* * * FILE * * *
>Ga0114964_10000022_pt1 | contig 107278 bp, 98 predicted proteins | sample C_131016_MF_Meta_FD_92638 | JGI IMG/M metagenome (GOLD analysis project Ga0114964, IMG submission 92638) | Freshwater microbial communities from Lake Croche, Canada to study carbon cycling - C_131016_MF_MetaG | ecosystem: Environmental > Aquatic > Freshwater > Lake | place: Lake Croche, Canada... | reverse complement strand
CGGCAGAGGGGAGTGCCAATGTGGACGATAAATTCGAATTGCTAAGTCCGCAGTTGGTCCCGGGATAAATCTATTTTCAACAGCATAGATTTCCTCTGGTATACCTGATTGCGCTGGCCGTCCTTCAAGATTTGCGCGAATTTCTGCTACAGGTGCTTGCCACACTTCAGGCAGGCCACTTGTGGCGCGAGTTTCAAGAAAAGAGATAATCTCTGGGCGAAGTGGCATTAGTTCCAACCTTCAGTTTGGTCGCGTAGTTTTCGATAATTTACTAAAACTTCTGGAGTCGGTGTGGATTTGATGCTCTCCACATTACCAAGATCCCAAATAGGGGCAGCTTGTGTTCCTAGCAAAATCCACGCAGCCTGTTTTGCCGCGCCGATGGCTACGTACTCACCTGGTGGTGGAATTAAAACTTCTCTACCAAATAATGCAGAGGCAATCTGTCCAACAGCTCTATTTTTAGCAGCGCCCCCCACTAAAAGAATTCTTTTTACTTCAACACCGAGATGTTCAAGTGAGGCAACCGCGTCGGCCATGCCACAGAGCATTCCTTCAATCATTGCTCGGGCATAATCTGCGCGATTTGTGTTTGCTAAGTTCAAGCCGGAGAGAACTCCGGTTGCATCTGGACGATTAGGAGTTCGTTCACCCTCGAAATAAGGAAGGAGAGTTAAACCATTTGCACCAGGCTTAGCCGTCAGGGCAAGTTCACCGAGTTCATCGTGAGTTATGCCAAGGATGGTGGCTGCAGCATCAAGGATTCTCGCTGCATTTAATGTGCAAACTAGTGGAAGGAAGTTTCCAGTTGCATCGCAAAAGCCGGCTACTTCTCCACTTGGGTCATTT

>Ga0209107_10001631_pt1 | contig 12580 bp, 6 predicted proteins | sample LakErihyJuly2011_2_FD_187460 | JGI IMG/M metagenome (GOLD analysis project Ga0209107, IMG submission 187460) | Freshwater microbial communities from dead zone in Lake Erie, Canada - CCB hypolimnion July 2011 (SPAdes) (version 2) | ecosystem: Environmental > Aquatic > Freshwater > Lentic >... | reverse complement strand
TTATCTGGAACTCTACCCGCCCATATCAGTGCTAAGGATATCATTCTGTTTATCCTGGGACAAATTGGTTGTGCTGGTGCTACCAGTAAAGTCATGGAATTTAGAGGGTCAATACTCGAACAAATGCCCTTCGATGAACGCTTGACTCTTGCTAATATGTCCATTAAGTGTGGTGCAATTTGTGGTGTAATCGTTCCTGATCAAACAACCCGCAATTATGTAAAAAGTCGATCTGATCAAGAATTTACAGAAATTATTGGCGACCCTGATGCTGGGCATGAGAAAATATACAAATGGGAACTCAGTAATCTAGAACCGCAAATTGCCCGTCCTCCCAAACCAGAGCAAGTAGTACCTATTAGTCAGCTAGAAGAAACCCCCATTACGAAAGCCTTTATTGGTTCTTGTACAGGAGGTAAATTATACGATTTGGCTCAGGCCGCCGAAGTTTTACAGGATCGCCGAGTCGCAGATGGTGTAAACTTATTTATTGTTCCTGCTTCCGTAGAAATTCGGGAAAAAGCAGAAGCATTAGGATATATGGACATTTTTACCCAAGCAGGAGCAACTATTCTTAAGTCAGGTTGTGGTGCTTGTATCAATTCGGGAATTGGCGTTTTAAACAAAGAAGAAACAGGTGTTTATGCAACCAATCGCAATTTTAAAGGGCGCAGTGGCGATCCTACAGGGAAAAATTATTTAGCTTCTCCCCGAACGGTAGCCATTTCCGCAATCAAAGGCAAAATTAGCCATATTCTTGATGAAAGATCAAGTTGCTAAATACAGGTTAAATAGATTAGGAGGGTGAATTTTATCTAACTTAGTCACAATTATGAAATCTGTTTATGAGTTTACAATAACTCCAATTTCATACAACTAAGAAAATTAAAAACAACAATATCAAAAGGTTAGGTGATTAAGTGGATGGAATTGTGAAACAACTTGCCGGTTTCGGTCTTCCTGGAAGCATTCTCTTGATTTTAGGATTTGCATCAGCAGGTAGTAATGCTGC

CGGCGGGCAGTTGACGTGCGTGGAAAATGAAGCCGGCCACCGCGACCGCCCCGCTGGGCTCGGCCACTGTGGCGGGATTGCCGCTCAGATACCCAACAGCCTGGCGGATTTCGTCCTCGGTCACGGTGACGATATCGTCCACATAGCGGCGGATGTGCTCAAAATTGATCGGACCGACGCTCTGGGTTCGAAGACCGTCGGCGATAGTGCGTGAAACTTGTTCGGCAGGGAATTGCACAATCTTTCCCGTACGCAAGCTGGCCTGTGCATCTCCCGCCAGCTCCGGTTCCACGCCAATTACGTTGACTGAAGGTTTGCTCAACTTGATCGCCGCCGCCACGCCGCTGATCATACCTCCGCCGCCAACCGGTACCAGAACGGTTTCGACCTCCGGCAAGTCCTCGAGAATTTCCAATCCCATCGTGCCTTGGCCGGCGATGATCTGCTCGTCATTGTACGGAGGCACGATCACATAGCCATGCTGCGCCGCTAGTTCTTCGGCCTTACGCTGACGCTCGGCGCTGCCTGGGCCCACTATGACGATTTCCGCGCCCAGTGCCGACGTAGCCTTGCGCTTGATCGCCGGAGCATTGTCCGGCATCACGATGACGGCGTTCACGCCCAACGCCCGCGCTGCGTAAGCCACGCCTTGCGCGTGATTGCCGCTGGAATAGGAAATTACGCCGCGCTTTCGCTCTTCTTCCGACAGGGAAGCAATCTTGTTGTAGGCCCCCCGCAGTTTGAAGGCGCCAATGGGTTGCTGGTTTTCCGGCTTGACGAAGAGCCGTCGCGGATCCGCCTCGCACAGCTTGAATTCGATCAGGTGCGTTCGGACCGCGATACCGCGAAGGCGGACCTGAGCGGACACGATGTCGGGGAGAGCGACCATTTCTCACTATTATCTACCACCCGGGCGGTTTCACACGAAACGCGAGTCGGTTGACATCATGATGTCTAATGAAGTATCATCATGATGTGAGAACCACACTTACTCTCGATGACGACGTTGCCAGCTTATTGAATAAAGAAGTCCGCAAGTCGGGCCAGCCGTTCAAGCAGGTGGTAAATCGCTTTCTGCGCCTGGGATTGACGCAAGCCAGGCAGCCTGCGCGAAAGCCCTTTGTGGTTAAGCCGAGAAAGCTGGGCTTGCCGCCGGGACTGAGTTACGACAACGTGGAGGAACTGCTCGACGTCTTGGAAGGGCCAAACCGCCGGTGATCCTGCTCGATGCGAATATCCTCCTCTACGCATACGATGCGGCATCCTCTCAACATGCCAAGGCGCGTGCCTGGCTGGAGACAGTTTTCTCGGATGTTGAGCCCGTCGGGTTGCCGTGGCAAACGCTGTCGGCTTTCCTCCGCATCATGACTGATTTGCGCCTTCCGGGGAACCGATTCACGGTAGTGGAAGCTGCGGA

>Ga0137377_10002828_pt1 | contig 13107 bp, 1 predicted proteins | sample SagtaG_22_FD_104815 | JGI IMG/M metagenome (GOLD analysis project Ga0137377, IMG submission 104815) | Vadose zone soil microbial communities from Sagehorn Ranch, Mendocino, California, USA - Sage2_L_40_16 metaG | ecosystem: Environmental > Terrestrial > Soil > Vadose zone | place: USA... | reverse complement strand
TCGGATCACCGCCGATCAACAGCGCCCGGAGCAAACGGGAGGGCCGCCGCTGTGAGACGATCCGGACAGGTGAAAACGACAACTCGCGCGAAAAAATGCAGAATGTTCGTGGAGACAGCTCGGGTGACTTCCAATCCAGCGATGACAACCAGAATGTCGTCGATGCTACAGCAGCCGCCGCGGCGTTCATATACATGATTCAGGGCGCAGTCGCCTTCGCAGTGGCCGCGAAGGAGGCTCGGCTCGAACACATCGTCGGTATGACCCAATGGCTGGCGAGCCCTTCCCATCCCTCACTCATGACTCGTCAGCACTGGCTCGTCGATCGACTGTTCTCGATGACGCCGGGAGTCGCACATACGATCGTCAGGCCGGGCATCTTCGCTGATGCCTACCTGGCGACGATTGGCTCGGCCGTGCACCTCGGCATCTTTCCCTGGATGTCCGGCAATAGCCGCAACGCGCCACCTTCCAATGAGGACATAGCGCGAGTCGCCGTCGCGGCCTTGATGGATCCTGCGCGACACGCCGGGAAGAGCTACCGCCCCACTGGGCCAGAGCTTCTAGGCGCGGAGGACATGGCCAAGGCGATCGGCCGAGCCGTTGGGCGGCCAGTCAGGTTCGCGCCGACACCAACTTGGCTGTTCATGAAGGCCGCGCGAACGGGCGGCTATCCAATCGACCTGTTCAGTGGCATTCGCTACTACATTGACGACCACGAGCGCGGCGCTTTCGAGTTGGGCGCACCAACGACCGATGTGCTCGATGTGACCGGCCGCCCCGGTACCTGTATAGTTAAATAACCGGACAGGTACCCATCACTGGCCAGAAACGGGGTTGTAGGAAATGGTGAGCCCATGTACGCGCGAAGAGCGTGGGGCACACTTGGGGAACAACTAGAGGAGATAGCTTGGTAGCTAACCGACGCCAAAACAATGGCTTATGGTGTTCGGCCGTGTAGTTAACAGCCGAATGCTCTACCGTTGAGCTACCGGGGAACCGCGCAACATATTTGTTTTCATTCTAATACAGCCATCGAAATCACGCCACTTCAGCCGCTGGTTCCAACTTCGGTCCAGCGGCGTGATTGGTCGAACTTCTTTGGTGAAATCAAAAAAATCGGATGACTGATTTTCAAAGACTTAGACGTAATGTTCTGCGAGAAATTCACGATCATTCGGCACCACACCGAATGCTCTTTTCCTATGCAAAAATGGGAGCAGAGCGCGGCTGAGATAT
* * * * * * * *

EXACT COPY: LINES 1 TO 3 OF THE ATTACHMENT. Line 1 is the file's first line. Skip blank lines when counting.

>Ga0114964_10000022_pt1 | contig 107278 bp, 98 predicted proteins | sample C_131016_MF_Meta_FD_92638 | JGI IMG/M metagenome (GOLD analysis project Ga0114964, IMG submission 92638) | Freshwater microbial communities from Lake Croche, Canada to study carbon cycling - C_131016_MF_MetaG | ecosystem: Environmental > Aquatic > Freshwater > Lake | place: Lake Croche, Canada... | reverse complement strand
CGGCAGAGGGGAGTGCCAATGTGGACGATAAATTCGAATTGCTAAGTCCGCAGTTGGTCCCGGGATAAATCTATTTTCAACAGCATAGATTTCCTCTGGTATACCTGATTGCGCTGGCCGTCCTTCAAGATTTGCGCGAATTTCTGCTACAGGTGCTTGCCACACTTCAGGCAGGCCACTTGTGGCGCGAGTTTCAAGAAAAGAGATAATCTCTGGGCGAAGTGGCATTAGTTCCAACCTTCAGTTTGGTCGCGTAGTTTTCGATAATTTACTAAAACTTCTGGAGTCGGTGTGGATTTGATGCTCTCCACATTACCAAGATCCCAAATAGGGGCAGCTTGTGTTCCTAGCAAAATCCACGCAGCCTGTTTTGCCGCGCCGATGGCTACGTACTCACCTGGTGGTGGAATTAAAACTTCTCTACCAAATAATGCAGAGGCAATCTGTCCAACAGCTCTATTTTTAGCAGCGCCCCCCACTAAAAGAATTCTTTTTACTTCAACACCGAGATGTTCAAGTGAGGCAACCGCGTCGGCCATGCCACAGAGCATTCCTTCAATCATTGCTCGGGCATAATCTGCGCGATTTGTGTTTGCTAAGTTCAAGCCGGAGAGAACTCCGGTTGCATCTGGACGATTAGGAGTTCGTTCACCCTCGAAATAAGGAAGGAGAGTTAAACCATTTGCACCAGGCTTAGCCGTCAGGGCAAGTTCACCGAGTTCATCGTGAGTTATGCCAAGGATGGTGGCTGCAGCATCAAGGATTCTCGCTGCATTTAATGTGCAAACTAGTGGAAGGAAGTTTCCAGTTGCATCGCAAAAGCCGGCTACTTCTCCACTTGGGTCATTT

>Ga0209107_10001631_pt1 | contig 12580 bp, 6 predicted proteins | sample LakErihyJuly2011_2_FD_187460 | JGI IMG/M metagenome (GOLD analysis project Ga0209107, IMG submission 187460) | Freshwater microbial communities from dead zone in Lake Erie, Canada - CCB hypolimnion July 2011 (SPAdes) (version 2) | ecosystem: Environmental > Aquatic > Freshwater > Lentic >... | reverse complement strand